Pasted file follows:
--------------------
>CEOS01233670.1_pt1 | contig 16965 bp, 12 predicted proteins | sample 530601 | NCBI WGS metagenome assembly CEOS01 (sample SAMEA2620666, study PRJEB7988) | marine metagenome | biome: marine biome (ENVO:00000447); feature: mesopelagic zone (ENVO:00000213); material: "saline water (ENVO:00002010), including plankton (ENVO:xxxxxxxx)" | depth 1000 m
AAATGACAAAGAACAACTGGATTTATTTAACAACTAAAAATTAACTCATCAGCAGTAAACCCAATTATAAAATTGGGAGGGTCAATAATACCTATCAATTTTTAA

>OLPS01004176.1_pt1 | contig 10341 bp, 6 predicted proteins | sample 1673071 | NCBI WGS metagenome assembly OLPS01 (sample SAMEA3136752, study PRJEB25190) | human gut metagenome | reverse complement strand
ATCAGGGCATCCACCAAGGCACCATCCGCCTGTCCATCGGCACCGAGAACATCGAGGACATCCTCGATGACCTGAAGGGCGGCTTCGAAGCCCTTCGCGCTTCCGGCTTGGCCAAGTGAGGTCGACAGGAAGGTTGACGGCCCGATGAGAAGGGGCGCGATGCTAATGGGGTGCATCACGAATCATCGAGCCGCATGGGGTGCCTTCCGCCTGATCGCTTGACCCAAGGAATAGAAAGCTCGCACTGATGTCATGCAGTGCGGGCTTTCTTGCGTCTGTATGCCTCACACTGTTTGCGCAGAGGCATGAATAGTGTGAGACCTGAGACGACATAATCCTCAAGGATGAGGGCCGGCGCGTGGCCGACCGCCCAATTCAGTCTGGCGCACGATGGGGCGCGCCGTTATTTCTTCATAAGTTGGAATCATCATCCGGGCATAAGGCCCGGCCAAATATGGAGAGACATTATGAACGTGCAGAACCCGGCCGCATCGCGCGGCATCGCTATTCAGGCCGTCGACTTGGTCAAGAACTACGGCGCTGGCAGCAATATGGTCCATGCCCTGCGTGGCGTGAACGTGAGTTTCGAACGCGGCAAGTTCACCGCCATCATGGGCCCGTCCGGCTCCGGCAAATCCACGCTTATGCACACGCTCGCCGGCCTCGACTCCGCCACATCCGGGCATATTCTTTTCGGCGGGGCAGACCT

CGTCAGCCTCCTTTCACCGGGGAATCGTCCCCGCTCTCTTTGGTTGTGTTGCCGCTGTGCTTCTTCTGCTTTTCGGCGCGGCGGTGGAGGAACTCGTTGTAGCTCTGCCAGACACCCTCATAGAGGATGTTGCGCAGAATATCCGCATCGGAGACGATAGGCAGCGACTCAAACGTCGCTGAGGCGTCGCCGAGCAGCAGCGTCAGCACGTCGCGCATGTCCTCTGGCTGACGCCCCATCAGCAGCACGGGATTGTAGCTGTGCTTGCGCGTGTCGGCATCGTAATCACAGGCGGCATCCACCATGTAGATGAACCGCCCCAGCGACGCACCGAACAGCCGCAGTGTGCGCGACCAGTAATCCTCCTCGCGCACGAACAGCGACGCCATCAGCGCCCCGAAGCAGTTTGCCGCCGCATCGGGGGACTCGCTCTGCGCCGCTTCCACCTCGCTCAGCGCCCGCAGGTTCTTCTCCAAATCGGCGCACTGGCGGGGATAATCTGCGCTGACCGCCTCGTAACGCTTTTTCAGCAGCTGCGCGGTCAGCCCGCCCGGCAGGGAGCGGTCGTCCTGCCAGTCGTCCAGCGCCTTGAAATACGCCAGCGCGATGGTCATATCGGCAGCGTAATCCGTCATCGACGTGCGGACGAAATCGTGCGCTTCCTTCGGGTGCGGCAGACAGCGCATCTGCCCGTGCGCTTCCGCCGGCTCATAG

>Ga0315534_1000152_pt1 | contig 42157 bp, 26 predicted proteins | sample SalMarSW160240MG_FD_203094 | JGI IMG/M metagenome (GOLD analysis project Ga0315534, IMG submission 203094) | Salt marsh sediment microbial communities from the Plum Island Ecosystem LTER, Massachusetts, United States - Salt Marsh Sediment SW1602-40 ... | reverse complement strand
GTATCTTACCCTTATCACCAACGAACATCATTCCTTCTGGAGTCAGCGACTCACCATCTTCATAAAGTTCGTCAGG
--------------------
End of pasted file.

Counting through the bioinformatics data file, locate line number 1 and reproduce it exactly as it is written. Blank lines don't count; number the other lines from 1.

>CEOS01233670.1_pt1 | contig 16965 bp, 12 predicted proteins | sample 530601 | NCBI WGS metagenome assembly CEOS01 (sample SAMEA2620666, study PRJEB7988) | marine metagenome | biome: marine biome (ENVO:00000447); feature: mesopelagic zone (ENVO:00000213); material: "saline water (ENVO:00002010), including plankton (ENVO:xxxxxxxx)" | depth 1000 m